Li, who is from East Asia, noticed how the industry was dominated by white people and often heard from clients and therapists who wanted to create a community of trust.

“The first part of healing is being understood and accepted,” Li said over the phone. “Entering a therapeutic space already requires a lot of courage. Interacting with healthcare professionals can seem intimidating, and it can be difficult to share traumatic experiences. If (the therapist) already has a basis for understanding systemic oppression, this may be the best place to start.

People of color experience racism, oppression and inequity, Li said. Having a therapist who understands these experiences is important for people, “so they don’t have to explain what it is. to live life in their body ”.

According to American Psychological Association, in 2015, 86% of psychologists were white, 5% were Asian, 5% were Hispanic, 4% were black, and 1% were multiracial. It’s significantly whiter than the United States, according to the census office.

In 2020, about 61% of the country were White, 12% Black, 1% Native American and Alaska Native, 6% Asian, 8% “of another race” and 10% two or more races. The census does not treat Hispanics as a race because the term can apply to people of multiple races, but when asked in a separate question whether people identify as Hispanic, 18.2% of respondents said say yes.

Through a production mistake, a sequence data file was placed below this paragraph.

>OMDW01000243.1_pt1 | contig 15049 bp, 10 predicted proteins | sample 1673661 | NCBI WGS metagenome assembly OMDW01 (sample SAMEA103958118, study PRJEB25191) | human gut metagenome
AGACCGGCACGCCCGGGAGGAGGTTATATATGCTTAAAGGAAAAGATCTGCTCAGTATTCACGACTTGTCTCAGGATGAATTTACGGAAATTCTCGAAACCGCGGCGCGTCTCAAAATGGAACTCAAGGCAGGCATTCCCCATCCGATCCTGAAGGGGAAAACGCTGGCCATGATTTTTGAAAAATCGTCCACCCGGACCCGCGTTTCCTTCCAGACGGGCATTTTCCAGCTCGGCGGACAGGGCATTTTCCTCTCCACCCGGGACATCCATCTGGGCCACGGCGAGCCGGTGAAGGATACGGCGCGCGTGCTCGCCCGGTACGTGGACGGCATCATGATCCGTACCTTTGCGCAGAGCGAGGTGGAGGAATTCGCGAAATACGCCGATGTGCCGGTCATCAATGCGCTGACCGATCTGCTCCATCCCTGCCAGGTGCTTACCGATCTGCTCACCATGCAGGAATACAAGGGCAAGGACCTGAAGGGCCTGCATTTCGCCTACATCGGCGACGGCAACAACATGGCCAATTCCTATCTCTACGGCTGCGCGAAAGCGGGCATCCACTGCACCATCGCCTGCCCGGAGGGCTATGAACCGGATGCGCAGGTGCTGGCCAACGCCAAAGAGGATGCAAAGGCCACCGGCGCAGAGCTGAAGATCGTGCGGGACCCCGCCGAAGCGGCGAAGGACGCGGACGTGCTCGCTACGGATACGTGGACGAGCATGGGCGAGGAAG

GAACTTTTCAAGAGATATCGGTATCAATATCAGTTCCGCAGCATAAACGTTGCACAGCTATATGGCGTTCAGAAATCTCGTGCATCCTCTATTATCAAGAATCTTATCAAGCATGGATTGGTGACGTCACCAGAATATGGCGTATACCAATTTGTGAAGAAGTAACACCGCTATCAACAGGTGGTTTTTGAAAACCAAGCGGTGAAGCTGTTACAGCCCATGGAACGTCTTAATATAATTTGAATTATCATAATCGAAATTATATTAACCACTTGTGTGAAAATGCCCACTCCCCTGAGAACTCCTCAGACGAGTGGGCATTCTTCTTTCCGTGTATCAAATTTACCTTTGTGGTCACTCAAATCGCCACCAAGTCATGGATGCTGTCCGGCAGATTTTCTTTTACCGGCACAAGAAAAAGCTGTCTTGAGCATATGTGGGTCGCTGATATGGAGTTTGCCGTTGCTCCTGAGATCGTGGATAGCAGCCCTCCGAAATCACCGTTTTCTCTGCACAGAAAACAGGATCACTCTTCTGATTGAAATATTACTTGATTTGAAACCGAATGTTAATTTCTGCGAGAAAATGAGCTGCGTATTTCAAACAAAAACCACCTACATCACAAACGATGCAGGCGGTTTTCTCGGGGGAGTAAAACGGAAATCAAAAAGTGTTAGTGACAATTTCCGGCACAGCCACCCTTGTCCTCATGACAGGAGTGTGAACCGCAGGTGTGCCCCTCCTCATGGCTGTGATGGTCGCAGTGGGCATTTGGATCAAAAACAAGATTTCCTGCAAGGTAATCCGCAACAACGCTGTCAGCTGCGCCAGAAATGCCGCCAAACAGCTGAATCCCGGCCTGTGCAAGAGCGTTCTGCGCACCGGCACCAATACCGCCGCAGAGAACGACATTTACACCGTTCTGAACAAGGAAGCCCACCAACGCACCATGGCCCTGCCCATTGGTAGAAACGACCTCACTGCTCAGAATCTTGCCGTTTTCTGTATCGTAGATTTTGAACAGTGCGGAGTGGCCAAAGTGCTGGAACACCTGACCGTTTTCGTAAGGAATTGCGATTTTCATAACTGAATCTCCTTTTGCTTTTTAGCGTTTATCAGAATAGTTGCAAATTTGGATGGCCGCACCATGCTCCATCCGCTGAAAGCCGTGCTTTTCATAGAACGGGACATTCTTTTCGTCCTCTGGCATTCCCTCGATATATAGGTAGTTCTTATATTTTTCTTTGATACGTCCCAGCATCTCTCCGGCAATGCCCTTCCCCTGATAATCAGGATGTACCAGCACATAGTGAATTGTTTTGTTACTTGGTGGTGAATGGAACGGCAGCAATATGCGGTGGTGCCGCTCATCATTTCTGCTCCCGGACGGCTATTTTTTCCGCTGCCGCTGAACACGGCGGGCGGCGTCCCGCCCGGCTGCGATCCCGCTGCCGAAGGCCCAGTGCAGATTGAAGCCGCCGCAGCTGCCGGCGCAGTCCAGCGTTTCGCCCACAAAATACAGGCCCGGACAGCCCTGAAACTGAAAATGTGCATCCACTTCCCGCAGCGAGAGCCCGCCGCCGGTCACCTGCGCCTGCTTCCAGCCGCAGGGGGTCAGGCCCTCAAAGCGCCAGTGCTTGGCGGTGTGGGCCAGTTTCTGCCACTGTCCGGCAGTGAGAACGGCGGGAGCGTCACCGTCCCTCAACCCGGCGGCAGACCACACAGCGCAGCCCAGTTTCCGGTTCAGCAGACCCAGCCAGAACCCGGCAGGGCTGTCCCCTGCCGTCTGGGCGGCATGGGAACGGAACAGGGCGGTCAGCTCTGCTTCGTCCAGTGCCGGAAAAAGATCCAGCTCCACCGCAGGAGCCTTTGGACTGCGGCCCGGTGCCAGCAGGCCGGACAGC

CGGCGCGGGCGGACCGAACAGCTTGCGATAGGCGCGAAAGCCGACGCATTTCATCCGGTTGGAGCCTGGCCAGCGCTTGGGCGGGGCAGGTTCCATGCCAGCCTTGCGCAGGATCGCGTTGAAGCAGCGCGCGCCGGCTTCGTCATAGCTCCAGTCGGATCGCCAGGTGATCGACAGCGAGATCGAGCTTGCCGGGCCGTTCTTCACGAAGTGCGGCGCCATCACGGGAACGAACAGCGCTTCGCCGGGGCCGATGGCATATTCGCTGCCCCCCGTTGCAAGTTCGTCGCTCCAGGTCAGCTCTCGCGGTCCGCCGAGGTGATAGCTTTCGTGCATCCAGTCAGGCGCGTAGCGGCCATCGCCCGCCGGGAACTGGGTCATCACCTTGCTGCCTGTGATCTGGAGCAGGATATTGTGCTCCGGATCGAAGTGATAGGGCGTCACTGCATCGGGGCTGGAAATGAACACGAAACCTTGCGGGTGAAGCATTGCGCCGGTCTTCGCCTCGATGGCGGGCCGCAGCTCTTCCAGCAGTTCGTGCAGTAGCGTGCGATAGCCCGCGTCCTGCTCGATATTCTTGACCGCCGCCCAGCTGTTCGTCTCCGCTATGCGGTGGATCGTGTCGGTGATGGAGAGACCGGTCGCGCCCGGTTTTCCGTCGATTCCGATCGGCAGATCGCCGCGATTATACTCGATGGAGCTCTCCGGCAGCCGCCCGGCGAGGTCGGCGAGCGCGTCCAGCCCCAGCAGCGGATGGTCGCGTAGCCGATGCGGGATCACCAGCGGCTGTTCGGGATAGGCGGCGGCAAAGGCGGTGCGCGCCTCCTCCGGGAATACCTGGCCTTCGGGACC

In a state like Idaho, which is 90% white, it can be even more difficult for people of color to find a therapist who resembles them and shares their cultural background.

“If you’re white, it’s easier for you to feel safe,” Hernandez-Harris said. “You can go there and you can find a white therapist and you don’t have to worry about their background. But it’s different if you’re a person of color or if you’re marginalized.

Hernandez-Harris also offers therapy services in Spanish.

“I get emails all the time from people needing a bilingual, bicultural therapist,” Hernandez-Harris said. “That’s why people are looking for me.”

She is also a licensed consultant and supervisor in Idaho, which means she helps other therapists develop their practice and provides supervision to practicing therapists.